Drying Small Diameter Wires

An overseas company contacted me about an issue with drying copper wires.  Their production process utilized fourteen wire drawing machines in their facility.  They could make very fine wire in the range of diameters from 0.2mm to 2.6mm.  Some of their drawing machines were able to make a maximum of sixteen wires at the same time.

Each wire is made by a process of drawing and annealing.  The machine will draw a thicker copper wire through dies that will get progressively smaller in diameter.  Before the material goes through the dies, the copper is annealed to make it ductile and workable.  Annealing is a process of heating to make the material softer.

In this application, once the wire was to the correct diameter, it would go through a coolant bath to cool and harden.  To remove the coolant from the wires, it would travel over a set of drying cloths.  From there, the wire would travel out of the drawing machine and into a spooler.

The spooler places the wire onto a spool for packaging and shipping.  The reason that they contacted EXAIR was because the wires were not properly dried before it went to the spooler.  If any coolant was left on the surface, it would corrode the wires in that area.  They needed a better way to dry the wires because they started to receive complaints from their customers.

Site for Super Air Knife on exit of Wire Drawing Machine

When the company first contacted me, they had an interest in the Super Air Wipes.  The Air Wipes are designed to blow air in a 360 deg. pattern around the wire to dry the entire surface.  But, after getting more details about their process, the sixteen wires were coming out of the drawing machine at 1.75cm apart.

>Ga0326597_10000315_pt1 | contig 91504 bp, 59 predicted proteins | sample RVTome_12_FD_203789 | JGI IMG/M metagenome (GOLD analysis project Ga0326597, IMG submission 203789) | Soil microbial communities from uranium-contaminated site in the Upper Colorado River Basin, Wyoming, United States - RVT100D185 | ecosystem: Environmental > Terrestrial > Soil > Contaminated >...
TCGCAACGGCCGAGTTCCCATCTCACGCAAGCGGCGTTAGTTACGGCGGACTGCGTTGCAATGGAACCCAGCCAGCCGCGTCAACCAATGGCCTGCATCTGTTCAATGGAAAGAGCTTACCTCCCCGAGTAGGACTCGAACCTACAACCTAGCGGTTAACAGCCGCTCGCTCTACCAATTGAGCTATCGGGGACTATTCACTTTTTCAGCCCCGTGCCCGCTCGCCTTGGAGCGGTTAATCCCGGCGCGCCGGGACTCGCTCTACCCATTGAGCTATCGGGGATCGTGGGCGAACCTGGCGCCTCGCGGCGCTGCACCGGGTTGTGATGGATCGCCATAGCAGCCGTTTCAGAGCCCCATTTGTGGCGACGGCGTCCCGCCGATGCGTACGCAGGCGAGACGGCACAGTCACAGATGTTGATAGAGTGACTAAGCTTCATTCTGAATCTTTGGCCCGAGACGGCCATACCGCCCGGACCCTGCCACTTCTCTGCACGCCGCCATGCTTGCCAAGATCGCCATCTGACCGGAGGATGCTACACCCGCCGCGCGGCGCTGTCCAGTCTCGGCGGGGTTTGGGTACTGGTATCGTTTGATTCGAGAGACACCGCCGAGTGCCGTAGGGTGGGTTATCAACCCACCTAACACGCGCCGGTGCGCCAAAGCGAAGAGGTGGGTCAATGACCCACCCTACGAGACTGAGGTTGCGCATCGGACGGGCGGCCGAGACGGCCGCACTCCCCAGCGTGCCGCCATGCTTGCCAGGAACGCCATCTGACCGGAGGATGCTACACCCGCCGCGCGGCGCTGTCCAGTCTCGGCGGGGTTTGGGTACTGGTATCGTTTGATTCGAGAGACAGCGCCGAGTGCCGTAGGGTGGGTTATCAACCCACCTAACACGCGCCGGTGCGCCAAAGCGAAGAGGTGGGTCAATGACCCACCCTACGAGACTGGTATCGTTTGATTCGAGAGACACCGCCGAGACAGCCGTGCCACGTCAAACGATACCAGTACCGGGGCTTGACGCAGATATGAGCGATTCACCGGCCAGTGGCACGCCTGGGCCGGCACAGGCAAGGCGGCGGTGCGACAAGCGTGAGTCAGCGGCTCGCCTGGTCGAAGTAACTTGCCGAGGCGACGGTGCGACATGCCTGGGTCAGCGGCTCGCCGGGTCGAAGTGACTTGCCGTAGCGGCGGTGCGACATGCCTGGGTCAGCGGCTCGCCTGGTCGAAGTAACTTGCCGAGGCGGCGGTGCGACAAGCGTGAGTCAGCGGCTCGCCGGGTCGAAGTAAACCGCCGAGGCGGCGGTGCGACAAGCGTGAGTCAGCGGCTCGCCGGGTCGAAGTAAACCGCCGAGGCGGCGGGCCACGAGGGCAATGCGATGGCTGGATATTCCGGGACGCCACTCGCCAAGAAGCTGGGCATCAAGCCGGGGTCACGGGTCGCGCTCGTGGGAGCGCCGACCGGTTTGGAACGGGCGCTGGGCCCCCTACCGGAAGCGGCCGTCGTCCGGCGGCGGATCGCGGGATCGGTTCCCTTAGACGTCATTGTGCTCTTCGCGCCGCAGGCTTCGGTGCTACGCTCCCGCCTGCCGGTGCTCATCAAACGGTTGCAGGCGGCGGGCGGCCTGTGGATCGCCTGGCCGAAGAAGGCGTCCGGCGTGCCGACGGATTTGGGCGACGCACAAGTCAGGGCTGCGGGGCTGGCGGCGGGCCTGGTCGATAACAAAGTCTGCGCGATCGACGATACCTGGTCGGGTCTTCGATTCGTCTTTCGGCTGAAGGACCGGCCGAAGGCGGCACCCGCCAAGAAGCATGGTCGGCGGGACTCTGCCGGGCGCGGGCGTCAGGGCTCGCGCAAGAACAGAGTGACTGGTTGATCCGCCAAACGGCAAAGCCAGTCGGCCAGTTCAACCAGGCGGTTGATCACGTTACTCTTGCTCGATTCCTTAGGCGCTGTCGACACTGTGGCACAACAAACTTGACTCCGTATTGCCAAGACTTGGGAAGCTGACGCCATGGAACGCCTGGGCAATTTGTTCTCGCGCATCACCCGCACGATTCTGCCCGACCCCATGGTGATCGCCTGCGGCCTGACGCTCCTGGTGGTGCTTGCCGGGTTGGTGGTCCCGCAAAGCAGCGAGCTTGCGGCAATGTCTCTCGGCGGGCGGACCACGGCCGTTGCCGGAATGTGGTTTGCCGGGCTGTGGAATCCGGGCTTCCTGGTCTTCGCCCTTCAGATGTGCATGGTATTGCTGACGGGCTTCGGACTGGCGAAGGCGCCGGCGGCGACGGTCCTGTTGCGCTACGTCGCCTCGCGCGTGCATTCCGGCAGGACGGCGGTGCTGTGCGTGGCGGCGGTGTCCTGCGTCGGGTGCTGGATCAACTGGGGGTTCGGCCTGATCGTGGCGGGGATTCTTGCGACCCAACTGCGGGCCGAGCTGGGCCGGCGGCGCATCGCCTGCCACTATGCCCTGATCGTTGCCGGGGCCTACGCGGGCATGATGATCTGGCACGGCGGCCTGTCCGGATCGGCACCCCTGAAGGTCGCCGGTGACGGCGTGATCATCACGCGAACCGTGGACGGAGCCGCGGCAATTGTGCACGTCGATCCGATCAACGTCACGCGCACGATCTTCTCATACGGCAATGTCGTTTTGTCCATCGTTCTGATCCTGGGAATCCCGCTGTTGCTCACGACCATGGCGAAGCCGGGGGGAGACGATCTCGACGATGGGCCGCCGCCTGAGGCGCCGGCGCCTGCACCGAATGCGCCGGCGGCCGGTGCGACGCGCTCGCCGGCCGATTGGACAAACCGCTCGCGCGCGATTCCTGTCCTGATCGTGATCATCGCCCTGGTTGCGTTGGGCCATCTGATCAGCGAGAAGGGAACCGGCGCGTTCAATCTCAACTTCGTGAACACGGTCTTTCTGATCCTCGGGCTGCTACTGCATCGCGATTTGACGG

With the gap between the wires being so small, the Super Air Wipes would not be able to fit around each wire.  As another engineered solution, I recommended the Super Air Knives Kit, model 110212.  The Super Air Knives are 12” long (30.5cm) to span across all sixteen wires.  The kit includes a filter, regulator, and shim kit to accommodate different forces for different wire speeds.

The Super Air Knife can blow a laminar flow of air consistently across the entire width.  Air, as a fluid, likes to “hug” the surface.  Since the air stream isn’t turbulent, the contact time along the surface of the wire will be much longer; making it very effective at removing liquid.

I had the customer mount one Super Air Knife above and one Super Air Knife underneath, spanning across the entire row of wires.  They were positioned at a 45 deg. angle to blow in the opposite direction the wires were traveling.

Being compact, the Air Knives could be placed at a close distance near the drawing machine to blow the excess coolant back into the machine.  This would keep the floor clean and safe from coolant collecting on the ground.  So, no matter the diameter of wires being drawn through the machine, the Super Air Knives would be a non-contact way of drying the surface without having to use the drying cloths which were inconsistent and had to be replaced often.

Super Air Knife Drying Wires

If you require a non-contact way of keeping your product clean and dry, EXAIR has many products to tackle this.  No matter how large or small of a profile, we can efficiently and effectively accomplish this. You won’t have to replace items that wear or cause damage to your product by improper contact.  EXAIR has the ability to use compressed air to create a strong force without scraping or scratching your material.

John Ball
Application Engineer
Email: johnball@exair.com
Twitter: @EXAIR_jb

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